Event report: Lotte Reiniger Fairytales at Eastbourne Redoubt

The Filmspot team had a great time in May at Eastbourne Redoubt‘s ‘Museums at Night event’.

Cinderella silhouette animation

Drop in screenings for Lotte Reiniger’s fairytales took place throughout the evening

Three Little Pigs shadow puppets

Visitors had the chance to try their hand at shadow puppetry, using cut outs for ‘Three Little Pigs’ or ‘Little Red Riding Hood’.

There were some interesting approaches to manipulating the puppets, including the many-legged wolf, who became known as ‘Octowolf’…

…we were surprised at how many alternative versions of the fairytales were performed. There were many wolf-eating pigs – and ninja grannies!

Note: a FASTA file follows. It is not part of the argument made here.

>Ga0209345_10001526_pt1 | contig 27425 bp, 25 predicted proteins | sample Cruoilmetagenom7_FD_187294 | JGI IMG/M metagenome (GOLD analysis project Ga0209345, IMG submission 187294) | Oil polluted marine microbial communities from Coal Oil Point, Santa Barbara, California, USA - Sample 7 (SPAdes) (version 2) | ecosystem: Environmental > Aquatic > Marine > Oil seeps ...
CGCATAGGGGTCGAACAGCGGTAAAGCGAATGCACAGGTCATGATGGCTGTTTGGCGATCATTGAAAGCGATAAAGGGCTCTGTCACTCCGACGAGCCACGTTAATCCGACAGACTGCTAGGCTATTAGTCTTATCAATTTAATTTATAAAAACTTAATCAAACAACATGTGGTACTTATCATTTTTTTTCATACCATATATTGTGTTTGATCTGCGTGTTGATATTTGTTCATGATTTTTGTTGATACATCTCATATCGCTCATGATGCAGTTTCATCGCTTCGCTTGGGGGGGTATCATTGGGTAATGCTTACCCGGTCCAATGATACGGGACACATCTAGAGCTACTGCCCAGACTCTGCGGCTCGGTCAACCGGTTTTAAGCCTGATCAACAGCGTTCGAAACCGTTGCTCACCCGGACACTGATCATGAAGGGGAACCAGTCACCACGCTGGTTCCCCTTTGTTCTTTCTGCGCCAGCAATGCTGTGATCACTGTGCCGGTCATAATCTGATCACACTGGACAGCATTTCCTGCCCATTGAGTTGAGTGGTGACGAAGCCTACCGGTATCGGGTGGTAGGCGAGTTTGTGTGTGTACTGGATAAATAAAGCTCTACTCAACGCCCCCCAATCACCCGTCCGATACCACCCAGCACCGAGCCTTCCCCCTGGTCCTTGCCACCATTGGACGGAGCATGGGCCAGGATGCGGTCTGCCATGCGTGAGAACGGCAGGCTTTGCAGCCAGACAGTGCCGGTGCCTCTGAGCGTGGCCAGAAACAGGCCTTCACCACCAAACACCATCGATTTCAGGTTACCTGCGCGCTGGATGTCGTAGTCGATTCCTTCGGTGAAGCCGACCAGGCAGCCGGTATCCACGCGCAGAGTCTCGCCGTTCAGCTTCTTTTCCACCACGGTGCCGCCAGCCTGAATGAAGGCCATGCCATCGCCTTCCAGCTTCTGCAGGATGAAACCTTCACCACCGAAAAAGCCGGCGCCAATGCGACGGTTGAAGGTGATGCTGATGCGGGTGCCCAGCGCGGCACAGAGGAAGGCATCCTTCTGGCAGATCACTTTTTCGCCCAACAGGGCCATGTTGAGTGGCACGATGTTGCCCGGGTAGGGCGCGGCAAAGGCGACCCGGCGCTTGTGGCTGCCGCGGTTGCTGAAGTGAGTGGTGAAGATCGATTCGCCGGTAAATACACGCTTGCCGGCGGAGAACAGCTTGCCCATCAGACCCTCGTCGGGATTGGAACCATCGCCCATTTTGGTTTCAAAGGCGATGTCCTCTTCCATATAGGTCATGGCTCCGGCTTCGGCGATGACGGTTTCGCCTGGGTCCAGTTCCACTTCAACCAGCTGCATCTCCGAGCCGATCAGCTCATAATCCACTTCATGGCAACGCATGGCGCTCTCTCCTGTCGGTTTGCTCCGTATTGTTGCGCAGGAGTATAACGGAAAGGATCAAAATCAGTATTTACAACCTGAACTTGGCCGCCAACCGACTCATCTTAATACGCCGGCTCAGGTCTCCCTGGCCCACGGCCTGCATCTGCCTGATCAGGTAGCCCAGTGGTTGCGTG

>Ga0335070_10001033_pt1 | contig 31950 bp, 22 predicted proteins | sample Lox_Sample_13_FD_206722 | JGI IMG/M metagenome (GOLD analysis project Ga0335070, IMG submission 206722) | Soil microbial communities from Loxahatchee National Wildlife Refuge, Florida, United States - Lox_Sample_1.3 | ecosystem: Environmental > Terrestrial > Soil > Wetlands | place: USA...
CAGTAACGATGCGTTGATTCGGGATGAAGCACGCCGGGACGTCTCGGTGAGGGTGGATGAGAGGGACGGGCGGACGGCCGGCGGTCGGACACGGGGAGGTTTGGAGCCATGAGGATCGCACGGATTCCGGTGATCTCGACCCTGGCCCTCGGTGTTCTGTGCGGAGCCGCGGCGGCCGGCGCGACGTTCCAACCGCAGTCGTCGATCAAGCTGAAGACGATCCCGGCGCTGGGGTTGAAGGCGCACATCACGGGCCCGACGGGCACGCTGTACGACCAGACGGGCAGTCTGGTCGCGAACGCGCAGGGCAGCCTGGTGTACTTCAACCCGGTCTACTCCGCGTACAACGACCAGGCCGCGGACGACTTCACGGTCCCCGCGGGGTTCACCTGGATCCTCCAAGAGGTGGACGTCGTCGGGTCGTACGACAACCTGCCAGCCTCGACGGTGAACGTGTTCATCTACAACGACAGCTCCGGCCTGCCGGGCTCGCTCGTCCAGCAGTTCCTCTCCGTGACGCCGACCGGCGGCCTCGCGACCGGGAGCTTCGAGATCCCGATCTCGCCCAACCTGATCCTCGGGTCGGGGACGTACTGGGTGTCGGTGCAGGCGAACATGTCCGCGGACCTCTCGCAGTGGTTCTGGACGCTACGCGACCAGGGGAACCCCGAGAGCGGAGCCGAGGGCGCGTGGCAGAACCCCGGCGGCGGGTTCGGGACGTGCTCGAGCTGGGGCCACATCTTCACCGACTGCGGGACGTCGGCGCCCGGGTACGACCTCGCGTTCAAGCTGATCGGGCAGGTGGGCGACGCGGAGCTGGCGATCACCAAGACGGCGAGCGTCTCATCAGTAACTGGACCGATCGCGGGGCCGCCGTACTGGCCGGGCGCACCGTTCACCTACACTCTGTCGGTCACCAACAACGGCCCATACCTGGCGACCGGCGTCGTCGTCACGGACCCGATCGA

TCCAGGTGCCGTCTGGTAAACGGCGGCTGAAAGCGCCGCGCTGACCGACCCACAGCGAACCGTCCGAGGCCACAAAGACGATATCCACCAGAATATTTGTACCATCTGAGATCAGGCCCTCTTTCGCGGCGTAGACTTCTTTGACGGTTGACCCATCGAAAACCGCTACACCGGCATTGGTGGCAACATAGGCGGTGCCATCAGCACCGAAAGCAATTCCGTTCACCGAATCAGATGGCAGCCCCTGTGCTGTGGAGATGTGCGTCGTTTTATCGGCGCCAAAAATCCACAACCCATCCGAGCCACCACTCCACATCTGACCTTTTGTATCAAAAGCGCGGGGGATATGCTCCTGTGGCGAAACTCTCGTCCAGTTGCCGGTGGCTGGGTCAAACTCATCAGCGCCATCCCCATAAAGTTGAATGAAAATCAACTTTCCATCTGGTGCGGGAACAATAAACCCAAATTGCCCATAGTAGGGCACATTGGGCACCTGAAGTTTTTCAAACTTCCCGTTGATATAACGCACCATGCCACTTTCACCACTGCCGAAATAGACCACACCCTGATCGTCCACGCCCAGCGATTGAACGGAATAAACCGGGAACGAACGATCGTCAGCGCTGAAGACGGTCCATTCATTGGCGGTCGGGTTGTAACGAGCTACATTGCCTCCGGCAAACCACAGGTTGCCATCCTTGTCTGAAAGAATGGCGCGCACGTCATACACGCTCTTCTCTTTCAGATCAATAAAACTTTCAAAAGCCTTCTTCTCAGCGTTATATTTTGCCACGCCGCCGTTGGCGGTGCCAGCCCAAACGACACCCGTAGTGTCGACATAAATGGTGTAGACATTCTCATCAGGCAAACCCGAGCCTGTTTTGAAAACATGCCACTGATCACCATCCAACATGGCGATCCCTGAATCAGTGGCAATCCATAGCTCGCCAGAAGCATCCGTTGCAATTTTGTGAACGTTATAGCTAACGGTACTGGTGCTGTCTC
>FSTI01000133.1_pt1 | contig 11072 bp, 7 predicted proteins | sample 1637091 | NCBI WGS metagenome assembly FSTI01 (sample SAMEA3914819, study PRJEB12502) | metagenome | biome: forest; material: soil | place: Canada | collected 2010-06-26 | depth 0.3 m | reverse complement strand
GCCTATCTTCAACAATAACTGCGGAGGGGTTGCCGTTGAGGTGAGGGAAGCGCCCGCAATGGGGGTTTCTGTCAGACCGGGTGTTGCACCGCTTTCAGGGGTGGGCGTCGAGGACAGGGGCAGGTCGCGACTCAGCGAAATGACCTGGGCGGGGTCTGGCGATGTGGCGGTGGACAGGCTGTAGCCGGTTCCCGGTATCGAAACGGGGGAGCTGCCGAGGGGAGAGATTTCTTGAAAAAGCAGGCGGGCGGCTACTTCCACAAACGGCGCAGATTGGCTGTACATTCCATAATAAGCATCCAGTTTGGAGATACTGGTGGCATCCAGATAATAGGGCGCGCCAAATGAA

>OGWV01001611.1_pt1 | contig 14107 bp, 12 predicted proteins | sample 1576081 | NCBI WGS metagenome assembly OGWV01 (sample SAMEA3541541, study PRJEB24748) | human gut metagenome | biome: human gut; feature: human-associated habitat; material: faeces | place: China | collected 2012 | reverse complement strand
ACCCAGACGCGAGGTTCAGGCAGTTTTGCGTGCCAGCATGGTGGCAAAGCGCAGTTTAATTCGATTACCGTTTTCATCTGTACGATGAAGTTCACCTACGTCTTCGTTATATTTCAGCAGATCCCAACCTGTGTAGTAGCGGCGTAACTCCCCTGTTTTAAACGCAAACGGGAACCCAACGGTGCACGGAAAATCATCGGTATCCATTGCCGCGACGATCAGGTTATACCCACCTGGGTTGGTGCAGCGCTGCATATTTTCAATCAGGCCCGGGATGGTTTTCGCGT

….there were some interesting pairings, too, including a surprise waltz between he wolf and the wood cutter!

Rachel and Rob, Co-Directors of Filmspot, with some of their creations.

We were so pleased that so many people joined us for this fantastic evening – and we thank everybody for their entertaining shadow puppetry performances. I’m sure Lotte Reiniger would have been proud of all of you!

…keen Filmspotters will be excited to learn about our next two upcoming Filmspot events.

We are very pleased to be working with the CMP Festival for the third year. This year, we will present two films at St Nicholas’s Church, Brighton.

7th July, doors 6pm (film 6.30pm): A Tale of Two Cities [1958]
This year, to celebrate Charles Dickens bicentenary, the CMP Festival will present ‘A Dickens of a Day’ – an entire day of Dickens-themed fun, including our Filmspot screening of ‘A Tale of Two Cities’.